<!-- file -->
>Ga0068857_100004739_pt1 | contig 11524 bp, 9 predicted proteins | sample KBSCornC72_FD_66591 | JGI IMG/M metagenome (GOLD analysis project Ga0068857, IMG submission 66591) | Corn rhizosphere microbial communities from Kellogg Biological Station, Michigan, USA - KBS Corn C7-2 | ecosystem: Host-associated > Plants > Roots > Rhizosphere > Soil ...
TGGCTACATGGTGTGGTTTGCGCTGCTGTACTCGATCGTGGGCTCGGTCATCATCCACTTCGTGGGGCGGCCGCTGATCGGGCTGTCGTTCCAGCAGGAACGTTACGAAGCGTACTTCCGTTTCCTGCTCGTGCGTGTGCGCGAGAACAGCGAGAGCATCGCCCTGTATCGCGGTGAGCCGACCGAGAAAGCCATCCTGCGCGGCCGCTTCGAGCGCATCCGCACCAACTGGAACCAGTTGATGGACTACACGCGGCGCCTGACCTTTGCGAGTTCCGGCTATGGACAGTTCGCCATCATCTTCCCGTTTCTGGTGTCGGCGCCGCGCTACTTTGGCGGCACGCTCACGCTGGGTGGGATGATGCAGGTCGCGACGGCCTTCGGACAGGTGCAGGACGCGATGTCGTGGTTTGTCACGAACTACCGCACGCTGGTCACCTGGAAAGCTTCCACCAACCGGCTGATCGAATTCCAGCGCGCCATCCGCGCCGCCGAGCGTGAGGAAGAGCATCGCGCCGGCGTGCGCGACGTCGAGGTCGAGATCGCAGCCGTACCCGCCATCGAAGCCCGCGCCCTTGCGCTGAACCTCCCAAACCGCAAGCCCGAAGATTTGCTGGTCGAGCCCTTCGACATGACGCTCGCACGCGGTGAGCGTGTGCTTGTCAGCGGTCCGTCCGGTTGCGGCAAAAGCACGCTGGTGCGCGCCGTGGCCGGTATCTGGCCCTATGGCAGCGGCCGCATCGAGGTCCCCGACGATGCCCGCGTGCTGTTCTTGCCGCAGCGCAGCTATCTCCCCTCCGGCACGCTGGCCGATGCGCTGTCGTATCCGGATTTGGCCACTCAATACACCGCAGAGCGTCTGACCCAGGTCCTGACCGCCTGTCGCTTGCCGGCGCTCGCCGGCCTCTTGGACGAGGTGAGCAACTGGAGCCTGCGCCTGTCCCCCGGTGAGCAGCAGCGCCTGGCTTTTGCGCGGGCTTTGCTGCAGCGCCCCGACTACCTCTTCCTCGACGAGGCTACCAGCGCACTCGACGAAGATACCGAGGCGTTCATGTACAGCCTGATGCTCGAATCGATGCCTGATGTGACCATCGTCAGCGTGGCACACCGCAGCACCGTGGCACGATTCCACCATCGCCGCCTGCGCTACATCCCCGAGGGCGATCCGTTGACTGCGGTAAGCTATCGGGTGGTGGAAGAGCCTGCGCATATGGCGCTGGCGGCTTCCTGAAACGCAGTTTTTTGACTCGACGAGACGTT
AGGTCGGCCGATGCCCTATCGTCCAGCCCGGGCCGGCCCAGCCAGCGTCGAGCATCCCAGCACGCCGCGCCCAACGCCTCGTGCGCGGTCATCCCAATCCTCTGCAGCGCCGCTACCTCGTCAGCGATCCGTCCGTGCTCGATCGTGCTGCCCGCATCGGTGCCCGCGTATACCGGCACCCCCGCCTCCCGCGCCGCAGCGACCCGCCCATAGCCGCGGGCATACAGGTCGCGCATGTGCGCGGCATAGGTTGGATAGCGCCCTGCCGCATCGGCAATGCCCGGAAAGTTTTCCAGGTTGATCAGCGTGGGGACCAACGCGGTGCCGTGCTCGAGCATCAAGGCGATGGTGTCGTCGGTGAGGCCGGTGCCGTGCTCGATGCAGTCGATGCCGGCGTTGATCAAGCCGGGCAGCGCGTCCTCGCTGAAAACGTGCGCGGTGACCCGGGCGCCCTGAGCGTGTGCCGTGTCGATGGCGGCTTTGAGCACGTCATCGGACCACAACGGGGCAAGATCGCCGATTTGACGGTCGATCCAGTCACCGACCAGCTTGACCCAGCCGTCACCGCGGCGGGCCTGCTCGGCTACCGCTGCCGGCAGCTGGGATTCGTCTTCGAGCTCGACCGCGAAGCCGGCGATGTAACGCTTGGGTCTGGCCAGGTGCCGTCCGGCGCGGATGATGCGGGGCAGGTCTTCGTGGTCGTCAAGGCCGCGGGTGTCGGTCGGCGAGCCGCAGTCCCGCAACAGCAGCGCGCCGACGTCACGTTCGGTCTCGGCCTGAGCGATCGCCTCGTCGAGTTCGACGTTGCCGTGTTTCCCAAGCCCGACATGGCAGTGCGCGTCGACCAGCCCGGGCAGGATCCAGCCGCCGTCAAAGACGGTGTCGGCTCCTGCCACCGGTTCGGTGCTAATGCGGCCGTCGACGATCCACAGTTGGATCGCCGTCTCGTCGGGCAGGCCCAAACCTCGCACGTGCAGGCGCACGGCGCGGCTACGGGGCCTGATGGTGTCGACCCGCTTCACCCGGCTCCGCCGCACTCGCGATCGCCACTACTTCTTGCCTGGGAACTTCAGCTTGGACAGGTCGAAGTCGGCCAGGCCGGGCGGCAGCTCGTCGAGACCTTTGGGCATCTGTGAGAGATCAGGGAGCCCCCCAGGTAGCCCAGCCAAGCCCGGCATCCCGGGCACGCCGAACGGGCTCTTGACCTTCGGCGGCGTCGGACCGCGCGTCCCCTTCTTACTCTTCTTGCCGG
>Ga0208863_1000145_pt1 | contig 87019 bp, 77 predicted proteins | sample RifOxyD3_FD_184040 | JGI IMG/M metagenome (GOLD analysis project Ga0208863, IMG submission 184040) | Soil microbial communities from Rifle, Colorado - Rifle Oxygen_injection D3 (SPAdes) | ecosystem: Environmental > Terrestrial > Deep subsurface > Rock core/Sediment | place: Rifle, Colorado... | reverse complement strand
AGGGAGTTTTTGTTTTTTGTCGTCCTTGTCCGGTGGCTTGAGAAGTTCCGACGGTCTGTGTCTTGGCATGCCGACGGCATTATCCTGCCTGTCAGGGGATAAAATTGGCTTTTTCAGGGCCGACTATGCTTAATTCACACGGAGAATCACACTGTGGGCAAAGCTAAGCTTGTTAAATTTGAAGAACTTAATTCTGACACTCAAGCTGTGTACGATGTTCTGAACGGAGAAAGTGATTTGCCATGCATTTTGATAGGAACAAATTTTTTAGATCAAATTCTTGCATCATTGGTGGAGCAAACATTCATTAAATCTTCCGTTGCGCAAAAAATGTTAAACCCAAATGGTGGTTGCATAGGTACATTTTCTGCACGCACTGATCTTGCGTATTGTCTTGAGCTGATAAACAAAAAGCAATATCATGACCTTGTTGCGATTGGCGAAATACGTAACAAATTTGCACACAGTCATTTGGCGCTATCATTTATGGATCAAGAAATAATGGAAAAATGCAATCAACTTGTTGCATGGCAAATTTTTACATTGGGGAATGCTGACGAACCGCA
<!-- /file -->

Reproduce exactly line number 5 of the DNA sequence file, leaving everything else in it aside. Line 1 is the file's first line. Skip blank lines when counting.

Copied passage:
AGGGAGTTTTTGTTTTTTGTCGTCCTTGTCCGGTGGCTTGAGAAGTTCCGACGGTCTGTGTCTTGGCATGCCGACGGCATTATCCTGCCTGTCAGGGGATAAAATTGGCTTTTTCAGGGCCGACTATGCTTAATTCACACGGAGAATCACACTGTGGGCAAAGCTAAGCTTGTTAAATTTGAAGAACTTAATTCTGACACTCAAGCTGTGTACGATGTTCTGAACGGAGAAAGTGATTTGCCATGCATTTTGATAGGAACAAATTTTTTAGATCAAATTCTTGCATCATTGGTGGAGCAAACATTCATTAAATCTTCCGTTGCGCAAAAAATGTTAAACCCAAATGGTGGTTGCATAGGTACATTTTCTGCACGCACTGATCTTGCGTATTGTCTTGAGCTGATAAACAAAAAGCAATATCATGACCTTGTTGCGATTGGCGAAATACGTAACAAATTTGCACACAGTCATTTGGCGCTATCATTTATGGATCAAGAAATAATGGAAAAATGCAATCAACTTGTTGCATGGCAAATTTTTACATTGGGGAATGCTGACGAACCGCA